One way to understand Restorative Yoga and its place in the yoga pantheon is as a bridge between active asana and meditation. Active asana creates spaciousness, stretching, and expanding in a very active way. The practitioner is the doer and the body responds as the receiver.
In Restorative Yoga, there is opening and expansion but no active stretching. Restorative yoga poses do not increase range of motion or build strength. Props are utilized to create sensations of complete comfort so practitioners are only the receiver but not the doer.
The tension addressed in a Restorative Yoga practice is more than just muscular tightness which comes from the result of use, such as with weight-lifting or running, though that kind of physical tension is also released in the course of practice. Tension in the context of restorative practice is defined by Jillian Pransky as “the body’s way of forming resistance over places of vulnerability”, which means the practice addresses tension that includes both a physical and psycho-emotional component.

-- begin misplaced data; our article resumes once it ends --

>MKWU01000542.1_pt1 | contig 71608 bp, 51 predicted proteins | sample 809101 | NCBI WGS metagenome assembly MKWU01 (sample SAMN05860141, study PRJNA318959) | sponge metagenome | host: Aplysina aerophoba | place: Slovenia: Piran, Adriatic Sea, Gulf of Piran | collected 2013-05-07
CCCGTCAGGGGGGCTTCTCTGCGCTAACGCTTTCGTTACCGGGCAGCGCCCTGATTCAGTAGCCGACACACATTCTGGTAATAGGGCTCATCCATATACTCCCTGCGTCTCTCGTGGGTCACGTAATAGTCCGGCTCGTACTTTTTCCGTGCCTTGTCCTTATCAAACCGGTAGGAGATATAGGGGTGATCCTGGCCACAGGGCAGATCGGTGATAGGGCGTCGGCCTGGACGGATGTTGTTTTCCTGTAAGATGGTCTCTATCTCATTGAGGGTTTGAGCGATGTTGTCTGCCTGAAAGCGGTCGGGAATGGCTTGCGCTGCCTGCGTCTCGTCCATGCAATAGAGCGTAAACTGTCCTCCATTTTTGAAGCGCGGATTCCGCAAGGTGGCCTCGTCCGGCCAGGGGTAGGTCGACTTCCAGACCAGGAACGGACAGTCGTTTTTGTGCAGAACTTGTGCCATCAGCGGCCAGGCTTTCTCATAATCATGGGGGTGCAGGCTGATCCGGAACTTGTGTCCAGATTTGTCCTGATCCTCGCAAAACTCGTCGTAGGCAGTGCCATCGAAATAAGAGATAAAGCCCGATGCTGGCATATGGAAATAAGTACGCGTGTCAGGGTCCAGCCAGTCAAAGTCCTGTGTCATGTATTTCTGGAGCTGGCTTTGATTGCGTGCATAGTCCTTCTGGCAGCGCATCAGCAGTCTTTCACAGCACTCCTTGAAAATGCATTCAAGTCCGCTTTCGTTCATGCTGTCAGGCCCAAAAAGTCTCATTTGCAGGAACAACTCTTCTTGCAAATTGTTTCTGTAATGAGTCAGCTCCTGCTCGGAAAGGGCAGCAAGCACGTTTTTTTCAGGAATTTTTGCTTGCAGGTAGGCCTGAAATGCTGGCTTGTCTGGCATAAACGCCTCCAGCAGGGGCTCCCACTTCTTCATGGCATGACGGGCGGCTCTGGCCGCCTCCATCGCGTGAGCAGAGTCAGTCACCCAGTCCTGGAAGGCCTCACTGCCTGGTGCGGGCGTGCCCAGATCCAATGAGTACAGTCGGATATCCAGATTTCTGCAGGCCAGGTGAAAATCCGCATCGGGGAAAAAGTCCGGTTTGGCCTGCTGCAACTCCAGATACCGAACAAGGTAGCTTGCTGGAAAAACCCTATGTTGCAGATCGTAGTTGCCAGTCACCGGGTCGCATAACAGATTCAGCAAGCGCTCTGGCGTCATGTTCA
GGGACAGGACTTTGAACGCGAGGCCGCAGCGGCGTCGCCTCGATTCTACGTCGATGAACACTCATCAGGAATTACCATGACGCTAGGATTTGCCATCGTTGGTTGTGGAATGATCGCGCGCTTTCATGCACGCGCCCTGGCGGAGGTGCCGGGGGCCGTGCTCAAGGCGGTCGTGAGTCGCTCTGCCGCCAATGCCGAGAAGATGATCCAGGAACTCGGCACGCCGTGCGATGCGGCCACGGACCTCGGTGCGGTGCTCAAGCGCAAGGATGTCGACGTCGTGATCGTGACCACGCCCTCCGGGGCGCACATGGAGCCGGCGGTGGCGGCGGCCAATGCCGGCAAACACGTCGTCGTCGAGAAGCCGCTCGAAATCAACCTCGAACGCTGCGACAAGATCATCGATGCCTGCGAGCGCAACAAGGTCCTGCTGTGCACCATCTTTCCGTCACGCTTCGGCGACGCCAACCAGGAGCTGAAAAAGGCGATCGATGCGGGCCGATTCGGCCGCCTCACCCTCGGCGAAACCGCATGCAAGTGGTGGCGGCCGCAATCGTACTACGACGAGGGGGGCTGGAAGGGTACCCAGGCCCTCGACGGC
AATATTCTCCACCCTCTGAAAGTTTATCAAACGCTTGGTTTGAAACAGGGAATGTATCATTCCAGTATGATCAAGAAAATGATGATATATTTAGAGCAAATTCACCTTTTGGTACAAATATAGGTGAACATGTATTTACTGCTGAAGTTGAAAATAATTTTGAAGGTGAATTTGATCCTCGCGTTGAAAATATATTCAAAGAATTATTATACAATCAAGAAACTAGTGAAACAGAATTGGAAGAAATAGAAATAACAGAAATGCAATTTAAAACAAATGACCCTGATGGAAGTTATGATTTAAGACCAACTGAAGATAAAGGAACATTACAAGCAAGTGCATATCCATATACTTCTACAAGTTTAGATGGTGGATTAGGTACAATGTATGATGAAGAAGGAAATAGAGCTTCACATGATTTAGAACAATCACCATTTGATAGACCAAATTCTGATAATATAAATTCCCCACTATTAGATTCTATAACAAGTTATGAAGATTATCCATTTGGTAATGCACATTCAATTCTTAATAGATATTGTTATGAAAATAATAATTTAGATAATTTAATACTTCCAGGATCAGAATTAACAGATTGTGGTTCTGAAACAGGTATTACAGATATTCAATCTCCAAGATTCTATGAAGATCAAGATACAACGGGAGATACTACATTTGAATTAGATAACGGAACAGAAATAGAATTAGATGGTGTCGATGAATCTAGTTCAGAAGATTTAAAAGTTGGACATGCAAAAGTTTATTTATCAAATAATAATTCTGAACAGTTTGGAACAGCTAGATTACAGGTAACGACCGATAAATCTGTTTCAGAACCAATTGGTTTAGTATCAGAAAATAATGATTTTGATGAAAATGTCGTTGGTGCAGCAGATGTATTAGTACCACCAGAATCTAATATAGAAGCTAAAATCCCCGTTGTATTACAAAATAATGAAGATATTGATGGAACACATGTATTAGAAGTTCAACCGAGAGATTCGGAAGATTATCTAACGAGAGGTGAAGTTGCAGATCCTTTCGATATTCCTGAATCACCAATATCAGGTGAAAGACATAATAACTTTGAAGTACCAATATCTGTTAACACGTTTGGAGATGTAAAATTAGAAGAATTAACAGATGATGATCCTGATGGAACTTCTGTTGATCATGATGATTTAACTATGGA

Consequently, Restorative Yoga is particularly effective for managing conditions such as anxiety, depression, chronic fatigue, chronic pain, high blood pressure, gastrointestinal disorders, as well as other stress-related disorders. Restorative Yoga is also ideal for anyone recovering from illness or injury.